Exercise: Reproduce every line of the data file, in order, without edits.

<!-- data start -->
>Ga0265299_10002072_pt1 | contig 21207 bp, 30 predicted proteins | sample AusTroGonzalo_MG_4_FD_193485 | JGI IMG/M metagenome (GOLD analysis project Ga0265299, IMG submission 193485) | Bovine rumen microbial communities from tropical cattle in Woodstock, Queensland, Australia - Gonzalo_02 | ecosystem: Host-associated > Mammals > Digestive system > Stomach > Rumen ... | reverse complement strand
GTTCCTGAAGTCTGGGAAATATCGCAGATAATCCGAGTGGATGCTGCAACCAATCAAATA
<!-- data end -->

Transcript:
>Ga0265299_10002072_pt1 | contig 21207 bp, 30 predicted proteins | sample AusTroGonzalo_MG_4_FD_193485 | JGI IMG/M metagenome (GOLD analysis project Ga0265299, IMG submission 193485) | Bovine rumen microbial communities from tropical cattle in Woodstock, Queensland, Australia - Gonzalo_02 | ecosystem: Host-associated > Mammals > Digestive system > Stomach > Rumen ... | reverse complement strand
GTTCCTGAAGTCTGGGAAATATCGCAGATAATCCGAGTGGATGCTGCAACCAATCAAATA